ST. JOSEPH, Mo. (AP) — Democratic Missouri Sen. Claire McCaskill cited new national employment figures as evidence of "positive progress" Friday while asserting that economic issues could work to her advantage in her re-election bid against Republican congressman Todd Akin.
But as McCaskill's emphasized the economy, one of Akin's most nationally influential supporters — former GOP presidential hopeful and political commentator Mike Huckabee — urged Missouri residents to vote based on their faith, not "simply how much money they have left in their pockets."
Huckabee has defended Akin even as Republican presidential nominee Mitt Romney and other top party officials abandoned him because of Akin's remark in mid-August that women's bodies have ways of averting pregnancy in "legitimate rape." On Friday, Huckabee addressed more than 100 Christian pastors and leaders gathered in suburban Kansas City, urging them to implore their congregations to consider Biblical principles when voting.
Missouri's close Senate contest is one of a few nationally that could help determine party control of the chamber. Hucakbee called the Missouri Senate race "critical," asserting McCaskill has "an absolutely awkward if not deplorable record when it comes to the sanctity of life and religious freedom."
"There are some issues that are important, like jobs and taxes and the economy," Huckabee said. "But some issues rise above the temporal, they are eternal, and the issues of life and marriage are non-negotiable."
Campaigning Friday in Kansas City and St. Joseph, McCaskill cited a long list of economic issues that she said show "Akin is way out of the mainstream."
She noted Akin's opposition to the federal minimum wage and federally issued student loans, which she said affect middle-class families. She highlighted Akin's previous statement that he believes Medicare is unconstitutional and his willingness to raise the eligibility age for Social Security. McCaskill also noted Akin's opposition to the federal farm bill. Akin has said he opposed farm bills because they contain a growing amount of money for food stamp programs for lower-income families.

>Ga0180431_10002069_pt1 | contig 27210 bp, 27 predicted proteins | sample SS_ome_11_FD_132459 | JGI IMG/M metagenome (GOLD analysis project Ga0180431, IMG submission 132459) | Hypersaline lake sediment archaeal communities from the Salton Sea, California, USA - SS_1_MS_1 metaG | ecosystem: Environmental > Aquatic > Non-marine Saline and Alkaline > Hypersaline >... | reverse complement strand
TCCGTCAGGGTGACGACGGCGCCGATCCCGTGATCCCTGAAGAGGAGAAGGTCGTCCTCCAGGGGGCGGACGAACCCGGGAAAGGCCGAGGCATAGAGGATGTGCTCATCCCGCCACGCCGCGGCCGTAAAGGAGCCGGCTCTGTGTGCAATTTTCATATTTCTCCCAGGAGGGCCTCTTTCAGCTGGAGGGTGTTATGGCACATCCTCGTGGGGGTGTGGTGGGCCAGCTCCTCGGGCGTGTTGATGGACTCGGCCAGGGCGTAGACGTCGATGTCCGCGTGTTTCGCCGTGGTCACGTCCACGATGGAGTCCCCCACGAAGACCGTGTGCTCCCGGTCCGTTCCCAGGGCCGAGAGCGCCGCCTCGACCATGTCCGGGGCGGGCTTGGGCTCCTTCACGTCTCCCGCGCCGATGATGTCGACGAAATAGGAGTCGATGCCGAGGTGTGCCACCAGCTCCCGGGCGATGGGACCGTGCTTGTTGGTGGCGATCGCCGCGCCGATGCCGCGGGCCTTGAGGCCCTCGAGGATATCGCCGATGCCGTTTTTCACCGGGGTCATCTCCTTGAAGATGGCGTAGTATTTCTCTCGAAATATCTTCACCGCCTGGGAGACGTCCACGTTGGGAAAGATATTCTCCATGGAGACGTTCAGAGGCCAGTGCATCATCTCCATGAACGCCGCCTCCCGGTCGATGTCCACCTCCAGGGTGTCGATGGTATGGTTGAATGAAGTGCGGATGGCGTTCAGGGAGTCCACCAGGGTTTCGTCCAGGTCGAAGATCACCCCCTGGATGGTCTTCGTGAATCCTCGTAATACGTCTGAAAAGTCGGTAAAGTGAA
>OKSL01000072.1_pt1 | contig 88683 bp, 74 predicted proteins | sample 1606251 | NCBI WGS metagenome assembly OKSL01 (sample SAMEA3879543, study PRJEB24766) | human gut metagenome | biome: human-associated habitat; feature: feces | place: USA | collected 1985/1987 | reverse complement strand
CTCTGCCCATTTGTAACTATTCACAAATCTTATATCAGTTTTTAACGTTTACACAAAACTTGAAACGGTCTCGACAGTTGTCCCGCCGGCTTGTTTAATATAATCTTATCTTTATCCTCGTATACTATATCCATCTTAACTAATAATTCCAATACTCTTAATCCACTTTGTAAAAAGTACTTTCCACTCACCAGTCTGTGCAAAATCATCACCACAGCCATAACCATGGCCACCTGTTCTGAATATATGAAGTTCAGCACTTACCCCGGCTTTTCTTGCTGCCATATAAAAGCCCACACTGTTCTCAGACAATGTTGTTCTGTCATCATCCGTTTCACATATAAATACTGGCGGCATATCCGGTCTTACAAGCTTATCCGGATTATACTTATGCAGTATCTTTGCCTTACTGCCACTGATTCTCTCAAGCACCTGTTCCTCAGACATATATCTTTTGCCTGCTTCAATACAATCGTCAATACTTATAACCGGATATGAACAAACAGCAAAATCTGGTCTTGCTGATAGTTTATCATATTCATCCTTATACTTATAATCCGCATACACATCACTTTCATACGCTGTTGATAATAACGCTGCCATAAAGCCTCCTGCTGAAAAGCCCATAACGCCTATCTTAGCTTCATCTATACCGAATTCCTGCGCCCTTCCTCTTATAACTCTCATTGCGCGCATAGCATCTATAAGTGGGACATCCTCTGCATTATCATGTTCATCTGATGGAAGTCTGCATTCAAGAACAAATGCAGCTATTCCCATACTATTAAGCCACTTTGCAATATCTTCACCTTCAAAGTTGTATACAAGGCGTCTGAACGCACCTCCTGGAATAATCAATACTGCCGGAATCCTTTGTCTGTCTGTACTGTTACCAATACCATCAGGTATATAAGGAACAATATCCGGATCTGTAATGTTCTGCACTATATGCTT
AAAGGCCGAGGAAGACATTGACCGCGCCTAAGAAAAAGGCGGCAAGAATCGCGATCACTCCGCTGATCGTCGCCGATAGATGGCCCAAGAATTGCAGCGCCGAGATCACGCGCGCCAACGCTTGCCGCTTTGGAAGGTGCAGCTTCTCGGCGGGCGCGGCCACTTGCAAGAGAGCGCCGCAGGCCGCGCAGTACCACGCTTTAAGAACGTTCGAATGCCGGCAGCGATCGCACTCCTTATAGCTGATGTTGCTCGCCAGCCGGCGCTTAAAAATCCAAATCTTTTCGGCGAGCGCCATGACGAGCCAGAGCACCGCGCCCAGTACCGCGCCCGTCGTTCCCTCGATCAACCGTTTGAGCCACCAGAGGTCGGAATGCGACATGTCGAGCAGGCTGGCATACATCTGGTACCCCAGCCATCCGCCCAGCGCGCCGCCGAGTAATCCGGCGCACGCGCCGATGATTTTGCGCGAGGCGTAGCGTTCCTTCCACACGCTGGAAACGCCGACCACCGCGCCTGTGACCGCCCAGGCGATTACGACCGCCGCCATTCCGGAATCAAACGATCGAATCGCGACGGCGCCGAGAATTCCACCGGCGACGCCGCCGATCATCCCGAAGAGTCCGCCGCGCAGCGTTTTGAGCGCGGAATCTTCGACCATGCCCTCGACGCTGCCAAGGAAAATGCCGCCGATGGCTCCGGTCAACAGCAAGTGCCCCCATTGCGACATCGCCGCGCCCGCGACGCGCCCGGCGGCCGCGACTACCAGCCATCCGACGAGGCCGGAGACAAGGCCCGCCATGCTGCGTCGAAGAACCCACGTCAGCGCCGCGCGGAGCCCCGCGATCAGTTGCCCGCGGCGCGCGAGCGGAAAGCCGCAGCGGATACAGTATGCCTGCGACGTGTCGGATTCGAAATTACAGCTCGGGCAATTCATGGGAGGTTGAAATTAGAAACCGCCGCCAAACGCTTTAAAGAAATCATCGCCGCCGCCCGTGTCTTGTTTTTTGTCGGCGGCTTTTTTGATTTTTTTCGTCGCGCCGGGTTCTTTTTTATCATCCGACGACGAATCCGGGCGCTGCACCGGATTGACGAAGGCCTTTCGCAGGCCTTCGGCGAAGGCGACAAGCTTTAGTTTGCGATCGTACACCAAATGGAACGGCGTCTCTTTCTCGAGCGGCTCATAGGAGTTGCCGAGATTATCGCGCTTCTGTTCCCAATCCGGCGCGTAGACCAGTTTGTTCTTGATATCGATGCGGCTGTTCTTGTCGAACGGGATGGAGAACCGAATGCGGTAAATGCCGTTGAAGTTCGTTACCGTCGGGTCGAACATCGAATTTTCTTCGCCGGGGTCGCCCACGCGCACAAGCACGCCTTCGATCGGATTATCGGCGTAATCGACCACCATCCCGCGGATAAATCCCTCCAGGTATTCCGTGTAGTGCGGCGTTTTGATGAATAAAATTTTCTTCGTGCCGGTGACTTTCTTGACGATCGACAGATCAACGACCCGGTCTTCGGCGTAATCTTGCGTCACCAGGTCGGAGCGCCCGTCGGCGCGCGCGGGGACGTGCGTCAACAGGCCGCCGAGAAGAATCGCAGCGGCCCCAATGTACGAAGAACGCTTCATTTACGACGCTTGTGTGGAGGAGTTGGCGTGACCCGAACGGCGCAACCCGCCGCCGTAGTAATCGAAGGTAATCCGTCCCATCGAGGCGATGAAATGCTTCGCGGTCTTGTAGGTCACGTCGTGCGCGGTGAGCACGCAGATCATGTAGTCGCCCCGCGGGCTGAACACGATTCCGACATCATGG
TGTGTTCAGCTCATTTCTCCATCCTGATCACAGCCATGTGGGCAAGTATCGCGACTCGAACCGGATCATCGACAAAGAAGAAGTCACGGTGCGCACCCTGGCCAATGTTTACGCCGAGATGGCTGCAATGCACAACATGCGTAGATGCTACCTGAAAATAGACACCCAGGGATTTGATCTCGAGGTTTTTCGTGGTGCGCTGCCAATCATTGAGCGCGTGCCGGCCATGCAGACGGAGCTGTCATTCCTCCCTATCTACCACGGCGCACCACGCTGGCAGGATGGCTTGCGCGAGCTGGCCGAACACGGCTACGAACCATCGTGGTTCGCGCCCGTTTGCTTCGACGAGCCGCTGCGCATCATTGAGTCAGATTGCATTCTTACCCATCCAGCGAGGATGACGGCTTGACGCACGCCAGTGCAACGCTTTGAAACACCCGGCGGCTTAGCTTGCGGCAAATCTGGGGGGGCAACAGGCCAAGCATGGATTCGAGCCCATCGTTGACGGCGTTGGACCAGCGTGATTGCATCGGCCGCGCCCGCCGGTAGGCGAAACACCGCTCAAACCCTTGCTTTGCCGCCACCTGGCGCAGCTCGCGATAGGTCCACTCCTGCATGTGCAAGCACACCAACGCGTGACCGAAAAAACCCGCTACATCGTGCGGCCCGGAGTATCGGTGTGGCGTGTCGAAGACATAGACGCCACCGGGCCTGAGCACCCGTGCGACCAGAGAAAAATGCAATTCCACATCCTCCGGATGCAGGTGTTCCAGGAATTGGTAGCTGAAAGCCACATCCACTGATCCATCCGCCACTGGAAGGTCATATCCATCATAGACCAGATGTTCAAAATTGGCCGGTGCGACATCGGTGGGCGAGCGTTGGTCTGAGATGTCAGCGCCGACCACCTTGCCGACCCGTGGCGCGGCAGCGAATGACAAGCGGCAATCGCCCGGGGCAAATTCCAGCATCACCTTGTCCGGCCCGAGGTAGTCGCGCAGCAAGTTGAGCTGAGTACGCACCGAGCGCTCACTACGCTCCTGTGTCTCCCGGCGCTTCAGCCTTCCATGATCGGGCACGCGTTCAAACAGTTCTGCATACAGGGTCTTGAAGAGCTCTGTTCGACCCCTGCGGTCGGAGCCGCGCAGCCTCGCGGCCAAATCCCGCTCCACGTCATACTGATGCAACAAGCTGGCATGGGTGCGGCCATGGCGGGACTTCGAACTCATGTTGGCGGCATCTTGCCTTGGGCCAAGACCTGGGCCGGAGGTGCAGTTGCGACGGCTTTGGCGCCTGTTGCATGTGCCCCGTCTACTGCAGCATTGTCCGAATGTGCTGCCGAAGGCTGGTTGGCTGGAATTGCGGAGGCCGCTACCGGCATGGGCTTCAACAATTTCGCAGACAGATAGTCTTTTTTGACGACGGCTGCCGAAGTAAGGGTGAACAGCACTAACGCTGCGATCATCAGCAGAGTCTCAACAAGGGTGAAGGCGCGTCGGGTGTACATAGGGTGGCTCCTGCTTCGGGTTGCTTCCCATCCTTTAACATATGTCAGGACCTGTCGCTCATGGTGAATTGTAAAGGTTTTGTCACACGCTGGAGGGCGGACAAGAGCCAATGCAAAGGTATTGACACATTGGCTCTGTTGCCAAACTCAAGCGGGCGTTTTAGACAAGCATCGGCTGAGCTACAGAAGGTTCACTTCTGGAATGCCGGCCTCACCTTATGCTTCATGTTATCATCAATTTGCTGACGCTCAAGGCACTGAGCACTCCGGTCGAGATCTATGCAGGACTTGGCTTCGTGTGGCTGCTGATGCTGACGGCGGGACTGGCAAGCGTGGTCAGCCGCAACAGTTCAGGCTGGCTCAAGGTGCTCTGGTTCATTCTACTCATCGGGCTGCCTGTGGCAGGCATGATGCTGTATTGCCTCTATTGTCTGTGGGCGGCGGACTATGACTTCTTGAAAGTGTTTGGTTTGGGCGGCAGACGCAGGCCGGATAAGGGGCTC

McCaskill described Friday's release of October employment figures — showing a gain of 171,000 jobs and an unemployment rate of 7.9 percent — as "more positive progress" and evidence that "we're going in the right direction."
"If you look at congressman Akin versus me, you're going to see a very clear, objective proof-point that I am much stronger for Missouri's families in terms of their economic security," McCaskill said at a news conference in front of a Kansas City employment office.
At a St. Joseph campaign event outside the Buchanan County Courthouse, McCaskill was interrupted by Cory Stephens, a self-described anarchist who shouted: "McCaskill you support war ... You're a killer." A couple of McCaskill supporters attempted to physically drag away Stephens before a McCaskill campaign aide intervened and allowed him to stay. McCaskill later made a point to shake his hand, telling him: "You're welcome here. I'm sorry you felt the need to interrupt."
As McCaskill prepared to leave, Julie Poff arrived at the courthouse to cast an absentee ballot, shouting aloud her intention to vote for McCaskill. Poff, who is disabled by a variety of medical conditions, said she receives Medicare and Social Security benefits.
"Everything Todd Akin believes against is everything my life is," Poff said. "It's like good versus evil in my eyes."
Shortly before McCaskill arrived at the courthouse, Don and Pat Evenson emerged wearing "I voted" stickers. The retirees said they cast their ballots for Romney and — somewhat reluctantly — for Akin, citing their opposition to McCaskill.
"He doesn't think before he speaks on important issues to women," Pat Evenson said. But "she's got a lot of perks for being senator, and they need to be stopped."
The Evensons cited reports that businesses affiliated with McCaskill's husband, Joseph Shepard, have received millions of dollars of federal housing subsidies. Akin also has been running an ad asserting that Shepard closed a business deal in the Senate dining room. McCaskill on Friday called that "pure fantasy," saying "it has absolutely no evidence behind it."
McCaskill said Akin was engaged in "a character assassination" against her full of "distortions and lies."
Akin campaign adviser Rick Tyler, who attended McCaskill's news conference in Kansas City, denied those assertions and defended the accuracy of Akin's ads. He said McCaskill was distorting Akin's beliefs.
"Claire McCaskill likes to say that Todd Akin is on the extreme, but I would say that here in Missouri, Todd Akin is in the middle," Tyler said. "Claire McCasklil's ideology would fit probably very well in Massachusetts."